Some career paths require prospective employees to take a physical exam before making the hire. Called pre-employment exams, these physicals vary based on the job type and serve to assure your employer that you’re physically and mentally able to perform the job.
There are legal guidelines in place to regulate pre-employment exams and the information that your employer can ask for. Prospective employees need to understand these limitations to avoid possible discrimination.
Let’s learn more about pre-employment physical exams and what you should expect going into one as a prospective employee.
The Types of Pre-Employment Physical Exams
The type of pre-employment physical exam requested by your employer will depend on the responsibilities associated with the job. The main types of pre-employment exams include:
Physical ability tests
Physical ability tests ensure that candidates have the physical strength and stamina to carry out the job responsibilities.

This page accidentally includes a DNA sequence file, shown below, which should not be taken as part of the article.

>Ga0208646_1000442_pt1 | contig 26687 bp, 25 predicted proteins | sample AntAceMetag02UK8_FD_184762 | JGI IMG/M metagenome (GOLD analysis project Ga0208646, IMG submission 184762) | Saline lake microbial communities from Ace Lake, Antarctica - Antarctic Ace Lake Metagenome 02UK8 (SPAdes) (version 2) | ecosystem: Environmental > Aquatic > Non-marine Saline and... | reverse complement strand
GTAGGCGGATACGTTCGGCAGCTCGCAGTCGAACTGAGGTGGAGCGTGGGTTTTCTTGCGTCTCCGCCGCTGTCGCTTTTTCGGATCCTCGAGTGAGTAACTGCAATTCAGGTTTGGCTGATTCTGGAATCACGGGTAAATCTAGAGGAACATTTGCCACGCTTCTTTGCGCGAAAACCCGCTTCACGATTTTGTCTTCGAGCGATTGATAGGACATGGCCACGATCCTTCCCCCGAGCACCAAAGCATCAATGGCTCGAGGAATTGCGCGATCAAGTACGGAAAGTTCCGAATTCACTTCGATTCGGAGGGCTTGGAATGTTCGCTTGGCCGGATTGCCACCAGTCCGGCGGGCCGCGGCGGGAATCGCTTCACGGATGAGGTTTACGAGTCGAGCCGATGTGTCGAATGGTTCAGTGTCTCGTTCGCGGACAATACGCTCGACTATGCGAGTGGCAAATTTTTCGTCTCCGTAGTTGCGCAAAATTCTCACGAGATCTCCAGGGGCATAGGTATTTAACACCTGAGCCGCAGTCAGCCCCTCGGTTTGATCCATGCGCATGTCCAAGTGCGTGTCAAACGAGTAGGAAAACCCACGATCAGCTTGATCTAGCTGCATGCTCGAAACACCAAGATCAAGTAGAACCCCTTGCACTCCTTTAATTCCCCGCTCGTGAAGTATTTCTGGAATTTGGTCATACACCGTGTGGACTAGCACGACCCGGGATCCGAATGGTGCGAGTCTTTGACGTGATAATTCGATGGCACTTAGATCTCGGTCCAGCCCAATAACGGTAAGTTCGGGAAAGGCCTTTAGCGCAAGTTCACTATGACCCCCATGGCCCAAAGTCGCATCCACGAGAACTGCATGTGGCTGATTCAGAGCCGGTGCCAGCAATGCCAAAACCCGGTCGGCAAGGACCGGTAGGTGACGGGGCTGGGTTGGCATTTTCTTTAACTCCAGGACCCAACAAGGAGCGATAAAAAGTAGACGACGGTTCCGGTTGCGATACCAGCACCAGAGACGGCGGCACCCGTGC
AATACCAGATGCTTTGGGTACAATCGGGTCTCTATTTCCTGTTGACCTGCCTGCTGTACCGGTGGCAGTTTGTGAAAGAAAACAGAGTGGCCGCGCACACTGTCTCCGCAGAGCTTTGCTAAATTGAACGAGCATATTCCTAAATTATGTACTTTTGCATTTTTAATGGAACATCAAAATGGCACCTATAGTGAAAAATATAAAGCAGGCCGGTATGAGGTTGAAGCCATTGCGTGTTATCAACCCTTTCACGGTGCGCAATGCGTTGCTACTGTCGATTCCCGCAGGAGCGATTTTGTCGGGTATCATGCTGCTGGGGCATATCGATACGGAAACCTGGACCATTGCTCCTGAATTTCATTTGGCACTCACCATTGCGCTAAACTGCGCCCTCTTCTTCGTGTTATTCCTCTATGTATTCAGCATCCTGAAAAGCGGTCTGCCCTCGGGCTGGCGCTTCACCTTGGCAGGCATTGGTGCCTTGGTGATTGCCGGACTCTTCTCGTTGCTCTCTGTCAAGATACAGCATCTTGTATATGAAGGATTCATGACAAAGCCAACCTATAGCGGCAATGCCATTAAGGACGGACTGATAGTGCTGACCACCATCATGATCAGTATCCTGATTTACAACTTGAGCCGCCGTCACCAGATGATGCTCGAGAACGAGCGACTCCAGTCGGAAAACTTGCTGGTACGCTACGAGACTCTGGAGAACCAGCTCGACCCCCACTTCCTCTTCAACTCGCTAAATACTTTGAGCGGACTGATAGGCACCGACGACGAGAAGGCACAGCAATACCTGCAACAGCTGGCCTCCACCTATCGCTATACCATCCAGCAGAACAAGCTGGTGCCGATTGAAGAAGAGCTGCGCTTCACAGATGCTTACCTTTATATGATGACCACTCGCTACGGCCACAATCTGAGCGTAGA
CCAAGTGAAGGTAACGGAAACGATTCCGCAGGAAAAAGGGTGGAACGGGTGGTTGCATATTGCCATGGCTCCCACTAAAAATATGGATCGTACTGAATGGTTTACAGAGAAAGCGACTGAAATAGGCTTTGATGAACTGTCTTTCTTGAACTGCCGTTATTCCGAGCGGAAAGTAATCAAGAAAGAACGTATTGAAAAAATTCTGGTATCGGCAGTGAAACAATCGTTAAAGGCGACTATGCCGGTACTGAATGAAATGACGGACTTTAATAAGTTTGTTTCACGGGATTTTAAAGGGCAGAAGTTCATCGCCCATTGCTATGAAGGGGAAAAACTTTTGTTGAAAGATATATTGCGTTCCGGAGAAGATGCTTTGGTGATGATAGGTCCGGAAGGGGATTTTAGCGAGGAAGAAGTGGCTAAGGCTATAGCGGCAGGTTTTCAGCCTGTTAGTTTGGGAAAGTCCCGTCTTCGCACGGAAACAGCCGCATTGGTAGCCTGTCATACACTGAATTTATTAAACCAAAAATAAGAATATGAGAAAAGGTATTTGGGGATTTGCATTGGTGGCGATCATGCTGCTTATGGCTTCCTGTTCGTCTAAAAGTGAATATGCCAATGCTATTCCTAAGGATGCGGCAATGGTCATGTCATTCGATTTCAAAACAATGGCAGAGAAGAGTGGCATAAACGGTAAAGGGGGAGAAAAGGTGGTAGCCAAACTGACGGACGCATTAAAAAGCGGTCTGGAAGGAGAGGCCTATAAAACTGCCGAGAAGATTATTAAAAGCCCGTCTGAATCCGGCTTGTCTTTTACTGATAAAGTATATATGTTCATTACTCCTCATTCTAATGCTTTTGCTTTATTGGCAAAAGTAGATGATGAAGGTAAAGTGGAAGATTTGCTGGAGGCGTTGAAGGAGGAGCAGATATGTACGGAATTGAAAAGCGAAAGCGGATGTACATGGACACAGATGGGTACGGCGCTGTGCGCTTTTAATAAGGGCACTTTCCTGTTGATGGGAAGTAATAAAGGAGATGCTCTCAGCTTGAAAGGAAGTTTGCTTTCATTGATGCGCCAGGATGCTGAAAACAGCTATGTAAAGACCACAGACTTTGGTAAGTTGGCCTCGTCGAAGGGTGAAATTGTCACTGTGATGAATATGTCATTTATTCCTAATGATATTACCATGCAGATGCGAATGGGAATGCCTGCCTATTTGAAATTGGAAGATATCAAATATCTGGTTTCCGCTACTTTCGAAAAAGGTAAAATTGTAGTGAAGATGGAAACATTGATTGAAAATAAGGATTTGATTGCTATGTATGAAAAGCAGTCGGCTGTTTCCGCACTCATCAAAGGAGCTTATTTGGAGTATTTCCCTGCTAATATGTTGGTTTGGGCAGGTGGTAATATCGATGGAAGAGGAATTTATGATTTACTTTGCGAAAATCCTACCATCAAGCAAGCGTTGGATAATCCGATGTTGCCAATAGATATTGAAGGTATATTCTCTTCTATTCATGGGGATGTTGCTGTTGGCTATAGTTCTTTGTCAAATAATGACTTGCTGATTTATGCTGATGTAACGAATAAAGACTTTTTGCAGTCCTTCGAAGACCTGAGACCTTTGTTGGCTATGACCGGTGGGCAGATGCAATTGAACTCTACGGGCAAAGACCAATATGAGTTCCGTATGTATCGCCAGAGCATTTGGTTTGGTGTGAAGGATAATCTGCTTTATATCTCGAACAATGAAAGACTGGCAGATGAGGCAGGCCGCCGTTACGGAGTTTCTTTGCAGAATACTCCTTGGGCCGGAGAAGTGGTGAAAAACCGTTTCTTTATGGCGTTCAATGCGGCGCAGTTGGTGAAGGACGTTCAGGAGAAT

Drug and alcohol tests
Drug and alcohol tests may be administered by an employer to prevent workplace accidents, reduce company liability, and improve employee performance.
Psychological tests for employment ensure that candidates have the temperament and mental endurance to fit the job description.
Legal Restrictions for Pre-Employment Physicals
The Americans with Disabilities Act, or ADA, covers the majority of the legal restrictions for pre-employment physicals. The ADA doesn’t allow employers to require a medical exam before providing a job offer. But once a conditional job offer is extended, the employer can ask prospective employees to undergo an exam, with conditions including:
- The exam must be the same for all job applicants for the same position.
- The exam results can’t discriminate against the applicant.
- The applicant’s medical history and records must remain confidential.
Family Medical Centers provide pre-employment physicals for job applicants who require an exam. We’ll perform the requested testing so that you can secure the position.